I never thought that I understood her. She always seemed so far away from me. I loved her, of course. We shared mutual love from the day I was born.
I was told that I came into this world with a bashed head and deformed features because of the hard labor my mother had gone through. It took months before my features went back to normal and I would be a beautiful baby. Family members and friends wrinkled their noses at the disfigured baby they saw come into the world. They all commented on how much I looked like a beat-up football player. But no, not her. Nana thought I was beautiful. Her eyes twinkled with splendor and happiness at the ugly baby in her arms. Her first granddaughter. Beautiful, she said.
Before final exams in my junior year of high school, she died.
Seven years earlier, her doctors had diagnosed Nana with Alzheimer’s disease. Our family became experts on this disease as, slowly, we lost her.
She always spoke in fragmented sentences. As the years passed, the words she spoke became fewer and fewer, until finally she said nothing at all. We were lucky to get one occasional word out of her. It was then that our family knew she was near the end.
About a week or so before she died, her body lost the ability to function at all, and the doctors decided to move her to a hospice. A hospice: where those who enter never come out.
I told my parents I wanted to see her. I had to see her. My uncontrollable urge to see her, had taken a step above my gut-wrenching fear.
My mother brought me to the hospice two days later. My grandfather and two of my aunts were there as well, but they hung back in the hallway as I entered Nana’s room. She was sitting in a big, fluffy chair next to her bed, slouched over, eyes shut, mouth numbly hanging open. The morphine was keeping her asleep. My eyes darted around the room at the windows, the flowers and the way Nana looked. I was struggling very hard to take it all in, knowing that this would be the last time I ever saw her alive.
I slowly sat down across from her. I took her left hand and held it in mine, brushing a stray lock of golden hair away from her face. I just sat and stared, motionless, in front of her, unable to feel anything. I opened my mouth to speak but nothing came out. I could not get over how awful she looked, sitting there helpless.
Then it happened. Her little hand wrapped around mine tighter and tighter. Her voice began what sounded like a soft howl. She seemed to be crying in pain. And then she spoke.
“Jessica.” Plain as day. My name. Mine. Out of four children, two sons-in-law, one daughter-in-law and six grandchildren, she knew it was me.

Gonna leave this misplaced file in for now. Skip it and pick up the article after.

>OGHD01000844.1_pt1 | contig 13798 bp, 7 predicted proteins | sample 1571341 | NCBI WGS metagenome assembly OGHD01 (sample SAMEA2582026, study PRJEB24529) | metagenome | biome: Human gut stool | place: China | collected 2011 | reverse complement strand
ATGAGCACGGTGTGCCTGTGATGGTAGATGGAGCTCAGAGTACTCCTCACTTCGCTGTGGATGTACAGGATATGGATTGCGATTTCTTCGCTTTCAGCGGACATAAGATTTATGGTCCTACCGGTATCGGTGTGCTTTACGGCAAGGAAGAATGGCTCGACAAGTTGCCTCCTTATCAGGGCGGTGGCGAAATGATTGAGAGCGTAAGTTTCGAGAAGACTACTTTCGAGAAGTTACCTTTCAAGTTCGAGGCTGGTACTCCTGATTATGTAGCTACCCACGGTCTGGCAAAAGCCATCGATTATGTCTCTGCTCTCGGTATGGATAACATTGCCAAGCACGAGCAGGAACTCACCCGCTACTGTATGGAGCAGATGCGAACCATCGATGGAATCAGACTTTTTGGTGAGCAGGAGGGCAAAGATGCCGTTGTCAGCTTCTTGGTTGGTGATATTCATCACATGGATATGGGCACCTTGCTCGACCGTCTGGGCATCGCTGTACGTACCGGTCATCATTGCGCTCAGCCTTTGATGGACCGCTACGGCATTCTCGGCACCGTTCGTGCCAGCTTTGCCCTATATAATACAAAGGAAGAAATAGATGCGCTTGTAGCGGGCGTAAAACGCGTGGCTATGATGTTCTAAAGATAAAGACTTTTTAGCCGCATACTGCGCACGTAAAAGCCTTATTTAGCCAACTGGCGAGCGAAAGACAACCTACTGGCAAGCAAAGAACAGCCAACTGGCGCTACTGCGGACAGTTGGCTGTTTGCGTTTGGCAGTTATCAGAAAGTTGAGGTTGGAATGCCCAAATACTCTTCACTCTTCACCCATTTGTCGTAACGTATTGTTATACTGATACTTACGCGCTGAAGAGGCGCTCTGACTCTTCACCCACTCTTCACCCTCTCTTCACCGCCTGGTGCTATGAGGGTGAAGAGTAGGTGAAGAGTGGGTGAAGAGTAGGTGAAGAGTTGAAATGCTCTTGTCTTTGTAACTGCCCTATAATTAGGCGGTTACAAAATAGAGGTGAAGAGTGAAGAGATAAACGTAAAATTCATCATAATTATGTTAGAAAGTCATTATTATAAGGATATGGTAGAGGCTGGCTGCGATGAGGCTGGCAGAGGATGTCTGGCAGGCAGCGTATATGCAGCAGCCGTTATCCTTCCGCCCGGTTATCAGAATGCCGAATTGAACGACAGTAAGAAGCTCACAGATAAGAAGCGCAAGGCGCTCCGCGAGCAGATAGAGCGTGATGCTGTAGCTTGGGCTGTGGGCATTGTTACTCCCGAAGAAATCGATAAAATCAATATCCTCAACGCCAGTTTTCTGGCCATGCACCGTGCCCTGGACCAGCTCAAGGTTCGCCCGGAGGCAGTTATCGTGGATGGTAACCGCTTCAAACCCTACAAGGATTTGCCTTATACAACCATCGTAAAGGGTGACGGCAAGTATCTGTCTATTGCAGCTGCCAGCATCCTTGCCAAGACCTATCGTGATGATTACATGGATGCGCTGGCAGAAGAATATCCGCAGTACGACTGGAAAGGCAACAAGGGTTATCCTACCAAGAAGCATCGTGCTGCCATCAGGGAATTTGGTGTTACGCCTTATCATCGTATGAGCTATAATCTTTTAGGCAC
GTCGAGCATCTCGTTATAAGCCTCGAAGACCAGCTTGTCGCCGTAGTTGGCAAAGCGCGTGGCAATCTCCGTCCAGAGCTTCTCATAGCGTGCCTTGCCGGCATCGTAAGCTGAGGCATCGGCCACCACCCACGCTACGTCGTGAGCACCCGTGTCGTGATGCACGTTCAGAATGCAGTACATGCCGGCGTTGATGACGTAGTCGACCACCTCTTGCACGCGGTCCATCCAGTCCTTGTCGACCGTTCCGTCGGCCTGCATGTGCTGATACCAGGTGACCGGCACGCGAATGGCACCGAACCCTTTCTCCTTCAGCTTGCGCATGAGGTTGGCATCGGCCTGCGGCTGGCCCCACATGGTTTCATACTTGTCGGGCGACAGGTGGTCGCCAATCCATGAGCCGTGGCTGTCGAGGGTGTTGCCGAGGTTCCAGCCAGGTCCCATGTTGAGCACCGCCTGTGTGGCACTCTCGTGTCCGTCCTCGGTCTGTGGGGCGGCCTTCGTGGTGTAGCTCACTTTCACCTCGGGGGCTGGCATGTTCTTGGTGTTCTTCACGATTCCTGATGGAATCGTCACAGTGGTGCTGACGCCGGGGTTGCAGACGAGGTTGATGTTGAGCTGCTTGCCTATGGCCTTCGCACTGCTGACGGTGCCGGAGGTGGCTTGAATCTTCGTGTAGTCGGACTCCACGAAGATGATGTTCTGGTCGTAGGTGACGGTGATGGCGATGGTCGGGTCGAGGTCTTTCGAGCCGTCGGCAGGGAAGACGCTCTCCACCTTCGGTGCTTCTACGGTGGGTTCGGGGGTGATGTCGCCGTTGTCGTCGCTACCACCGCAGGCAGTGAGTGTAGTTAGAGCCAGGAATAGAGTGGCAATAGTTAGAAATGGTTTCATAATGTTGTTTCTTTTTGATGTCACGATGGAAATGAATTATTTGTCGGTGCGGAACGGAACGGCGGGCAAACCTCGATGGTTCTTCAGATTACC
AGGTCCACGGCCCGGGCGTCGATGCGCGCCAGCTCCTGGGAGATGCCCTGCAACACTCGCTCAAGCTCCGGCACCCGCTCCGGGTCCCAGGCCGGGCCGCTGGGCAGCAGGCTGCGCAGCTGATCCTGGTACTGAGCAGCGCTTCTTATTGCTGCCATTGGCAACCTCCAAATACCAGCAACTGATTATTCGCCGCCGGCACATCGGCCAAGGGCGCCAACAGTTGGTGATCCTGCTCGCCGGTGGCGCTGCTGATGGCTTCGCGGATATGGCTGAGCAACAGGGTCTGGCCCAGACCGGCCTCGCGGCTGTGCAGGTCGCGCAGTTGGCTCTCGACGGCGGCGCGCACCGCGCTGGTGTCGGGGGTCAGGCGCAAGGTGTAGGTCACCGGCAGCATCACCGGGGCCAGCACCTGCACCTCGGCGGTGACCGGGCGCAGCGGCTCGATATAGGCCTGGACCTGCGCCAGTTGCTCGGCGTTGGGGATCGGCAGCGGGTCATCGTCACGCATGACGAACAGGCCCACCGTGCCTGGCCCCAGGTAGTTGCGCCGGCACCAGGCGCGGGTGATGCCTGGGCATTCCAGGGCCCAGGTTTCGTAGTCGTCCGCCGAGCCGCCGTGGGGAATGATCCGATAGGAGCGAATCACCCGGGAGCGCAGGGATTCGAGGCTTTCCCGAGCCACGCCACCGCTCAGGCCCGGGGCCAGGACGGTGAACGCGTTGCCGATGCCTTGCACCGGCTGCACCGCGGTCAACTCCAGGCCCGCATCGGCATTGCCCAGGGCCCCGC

At that moment, it was as though someone were showing a family filmstrip in my head. I saw Nana at my baptizing. I saw her at my fourteen dance recitals. I saw her bringing me roses and beaming with pride. I saw her tap-dancing on our kitchen floor. I saw her pointing at her own wrinkled cheeks and telling me that it was from her that I inherited my big dimples. I saw her playing games with us grandkids while the other adults ate Thanksgiving dinner. I saw her sitting with me in my living room at Christmas time, admiring our brightly decorated tree.
I then looked at her as she was . . . and I cried.
I knew my grandmother would never see my final senior dance recital or watch me cheer for another football game. She would never sit with me and admire our Christmas tree again. I knew she would never see me go off to my senior prom, graduate from high school and college, or get married. And I knew she would never be there the day my first child was born. Tear after tear rolled down my face.
But above all, I cried because I finally knew how she had felt the day I had been born. Everyone thinks I am beautiful now. But she thought I was beautiful, when I was a mess. She had looked through what she saw on the outside and looked instead to the inside and she had seen a life.
I slowly released her hand from mine and brushed away the tears staining her cheeks and mine. I stood, leaned over and kissed her and said, “You look beautiful.”
And with one long last look, I turned and left the hospice, renewed with my grandmother’s spirit. I knew from then on, every person I met, I would see a spirit, a soul, a story and a life. My grandmother had passed the baton.
Jessica Gardner (c) 1998 From Chicken Soup for the Teenage Soul II